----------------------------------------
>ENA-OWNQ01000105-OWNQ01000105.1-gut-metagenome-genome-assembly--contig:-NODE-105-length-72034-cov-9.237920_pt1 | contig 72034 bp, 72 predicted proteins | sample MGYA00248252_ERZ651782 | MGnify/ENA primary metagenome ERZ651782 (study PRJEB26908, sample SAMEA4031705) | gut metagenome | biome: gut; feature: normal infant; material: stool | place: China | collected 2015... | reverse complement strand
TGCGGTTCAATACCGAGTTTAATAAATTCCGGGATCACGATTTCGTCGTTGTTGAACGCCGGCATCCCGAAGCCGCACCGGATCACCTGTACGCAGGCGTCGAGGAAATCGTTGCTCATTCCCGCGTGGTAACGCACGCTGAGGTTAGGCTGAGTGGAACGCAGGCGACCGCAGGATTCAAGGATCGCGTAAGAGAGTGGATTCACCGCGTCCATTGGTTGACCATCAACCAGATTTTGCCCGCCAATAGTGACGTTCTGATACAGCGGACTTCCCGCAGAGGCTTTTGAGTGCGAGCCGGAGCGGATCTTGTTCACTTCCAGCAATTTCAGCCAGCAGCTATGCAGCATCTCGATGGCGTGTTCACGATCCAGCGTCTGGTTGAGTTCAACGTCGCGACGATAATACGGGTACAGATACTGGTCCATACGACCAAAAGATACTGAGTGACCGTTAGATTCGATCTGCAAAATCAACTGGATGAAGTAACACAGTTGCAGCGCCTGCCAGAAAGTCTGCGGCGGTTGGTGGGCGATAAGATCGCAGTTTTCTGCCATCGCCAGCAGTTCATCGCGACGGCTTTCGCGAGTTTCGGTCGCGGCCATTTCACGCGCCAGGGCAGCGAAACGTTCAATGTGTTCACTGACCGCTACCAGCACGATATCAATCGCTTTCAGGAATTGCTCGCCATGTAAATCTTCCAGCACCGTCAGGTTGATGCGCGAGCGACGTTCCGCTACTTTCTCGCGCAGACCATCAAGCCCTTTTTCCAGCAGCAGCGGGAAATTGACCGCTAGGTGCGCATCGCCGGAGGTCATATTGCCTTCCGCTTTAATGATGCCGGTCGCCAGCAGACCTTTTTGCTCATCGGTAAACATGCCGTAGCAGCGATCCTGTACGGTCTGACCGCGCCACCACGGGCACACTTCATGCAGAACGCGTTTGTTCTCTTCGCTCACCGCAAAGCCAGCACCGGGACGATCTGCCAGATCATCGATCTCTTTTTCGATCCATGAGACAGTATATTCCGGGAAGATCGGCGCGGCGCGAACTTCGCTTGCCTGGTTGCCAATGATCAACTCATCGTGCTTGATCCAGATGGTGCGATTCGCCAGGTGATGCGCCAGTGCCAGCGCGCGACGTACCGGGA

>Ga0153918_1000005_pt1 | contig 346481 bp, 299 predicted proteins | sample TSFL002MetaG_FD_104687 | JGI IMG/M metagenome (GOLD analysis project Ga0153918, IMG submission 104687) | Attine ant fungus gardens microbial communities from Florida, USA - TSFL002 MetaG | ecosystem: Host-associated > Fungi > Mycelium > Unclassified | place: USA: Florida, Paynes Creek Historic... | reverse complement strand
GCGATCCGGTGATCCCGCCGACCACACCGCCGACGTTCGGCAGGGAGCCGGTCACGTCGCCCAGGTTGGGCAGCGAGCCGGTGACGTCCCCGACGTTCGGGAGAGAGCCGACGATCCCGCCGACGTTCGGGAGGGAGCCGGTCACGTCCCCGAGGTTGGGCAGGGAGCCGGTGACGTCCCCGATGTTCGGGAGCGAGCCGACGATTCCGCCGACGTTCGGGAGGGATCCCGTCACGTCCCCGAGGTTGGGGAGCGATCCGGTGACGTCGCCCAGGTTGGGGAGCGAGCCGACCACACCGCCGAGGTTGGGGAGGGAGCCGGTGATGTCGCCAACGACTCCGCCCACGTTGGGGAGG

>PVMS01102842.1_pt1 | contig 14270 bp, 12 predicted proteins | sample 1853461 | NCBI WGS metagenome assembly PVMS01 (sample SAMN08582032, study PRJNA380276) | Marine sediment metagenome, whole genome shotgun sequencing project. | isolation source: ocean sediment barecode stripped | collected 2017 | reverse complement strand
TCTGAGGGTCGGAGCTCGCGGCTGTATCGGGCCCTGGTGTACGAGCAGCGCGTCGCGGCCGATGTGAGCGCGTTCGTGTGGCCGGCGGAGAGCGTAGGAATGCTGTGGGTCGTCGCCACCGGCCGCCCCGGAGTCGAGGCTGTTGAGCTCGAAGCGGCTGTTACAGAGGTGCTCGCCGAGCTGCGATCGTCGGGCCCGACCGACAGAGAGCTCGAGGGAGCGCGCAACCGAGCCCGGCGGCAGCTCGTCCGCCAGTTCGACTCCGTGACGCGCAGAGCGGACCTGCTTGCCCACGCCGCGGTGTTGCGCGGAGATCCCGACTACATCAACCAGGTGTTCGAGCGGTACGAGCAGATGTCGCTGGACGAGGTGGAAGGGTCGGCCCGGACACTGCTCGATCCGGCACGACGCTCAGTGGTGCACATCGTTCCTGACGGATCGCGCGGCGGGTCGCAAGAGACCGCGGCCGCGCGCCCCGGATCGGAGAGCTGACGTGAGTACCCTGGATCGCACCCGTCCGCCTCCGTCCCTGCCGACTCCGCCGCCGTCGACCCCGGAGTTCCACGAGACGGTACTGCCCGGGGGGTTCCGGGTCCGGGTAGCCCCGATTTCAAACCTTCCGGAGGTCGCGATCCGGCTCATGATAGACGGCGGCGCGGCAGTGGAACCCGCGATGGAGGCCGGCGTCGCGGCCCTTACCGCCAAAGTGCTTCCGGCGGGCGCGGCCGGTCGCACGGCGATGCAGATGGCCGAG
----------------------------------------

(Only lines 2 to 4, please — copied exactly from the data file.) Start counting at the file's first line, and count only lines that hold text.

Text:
TGCGGTTCAATACCGAGTTTAATAAATTCCGGGATCACGATTTCGTCGTTGTTGAACGCCGGCATCCCGAAGCCGCACCGGATCACCTGTACGCAGGCGTCGAGGAAATCGTTGCTCATTCCCGCGTGGTAACGCACGCTGAGGTTAGGCTGAGTGGAACGCAGGCGACCGCAGGATTCAAGGATCGCGTAAGAGAGTGGATTCACCGCGTCCATTGGTTGACCATCAACCAGATTTTGCCCGCCAATAGTGACGTTCTGATACAGCGGACTTCCCGCAGAGGCTTTTGAGTGCGAGCCGGAGCGGATCTTGTTCACTTCCAGCAATTTCAGCCAGCAGCTATGCAGCATCTCGATGGCGTGTTCACGATCCAGCGTCTGGTTGAGTTCAACGTCGCGACGATAATACGGGTACAGATACTGGTCCATACGACCAAAAGATACTGAGTGACCGTTAGATTCGATCTGCAAAATCAACTGGATGAAGTAACACAGTTGCAGCGCCTGCCAGAAAGTCTGCGGCGGTTGGTGGGCGATAAGATCGCAGTTTTCTGCCATCGCCAGCAGTTCATCGCGACGGCTTTCGCGAGTTTCGGTCGCGGCCATTTCACGCGCCAGGGCAGCGAAACGTTCAATGTGTTCACTGACCGCTACCAGCACGATATCAATCGCTTTCAGGAATTGCTCGCCATGTAAATCTTCCAGCACCGTCAGGTTGATGCGCGAGCGACGTTCCGCTACTTTCTCGCGCAGACCATCAAGCCCTTTTTCCAGCAGCAGCGGGAAATTGACCGCTAGGTGCGCATCGCCGGAGGTCATATTGCCTTCCGCTTTAATGATGCCGGTCGCCAGCAGACCTTTTTGCTCATCGGTAAACATGCCGTAGCAGCGATCCTGTACGGTCTGACCGCGCCACCACGGGCACACTTCATGCAGAACGCGTTTGTTCTCTTCGCTCACCGCAAAGCCAGCACCGGGACGATCTGCCAGATCATCGATCTCTTTTTCGATCCATGAGACAGTATATTCCGGGAAGATCGGCGCGGCGCGAACTTCGCTTGCCTGGTTGCCAATGATCAACTCATCGTGCTTGATCCAGATGGTGCGATTCGCCAGGTGATGCGCCAGTGCCAGCGCGCGACGTACCGGGA

>Ga0153918_1000005_pt1 | contig 346481 bp, 299 predicted proteins | sample TSFL002MetaG_FD_104687 | JGI IMG/M metagenome (GOLD analysis project Ga0153918, IMG submission 104687) | Attine ant fungus gardens microbial communities from Florida, USA - TSFL002 MetaG | ecosystem: Host-associated > Fungi > Mycelium > Unclassified | place: USA: Florida, Paynes Creek Historic... | reverse complement strand
GCGATCCGGTGATCCCGCCGACCACACCGCCGACGTTCGGCAGGGAGCCGGTCACGTCGCCCAGGTTGGGCAGCGAGCCGGTGACGTCCCCGACGTTCGGGAGAGAGCCGACGATCCCGCCGACGTTCGGGAGGGAGCCGGTCACGTCCCCGAGGTTGGGCAGGGAGCCGGTGACGTCCCCGATGTTCGGGAGCGAGCCGACGATTCCGCCGACGTTCGGGAGGGATCCCGTCACGTCCCCGAGGTTGGGGAGCGATCCGGTGACGTCGCCCAGGTTGGGGAGCGAGCCGACCACACCGCCGAGGTTGGGGAGGGAGCCGGTGATGTCGCCAACGACTCCGCCCACGTTGGGGAGG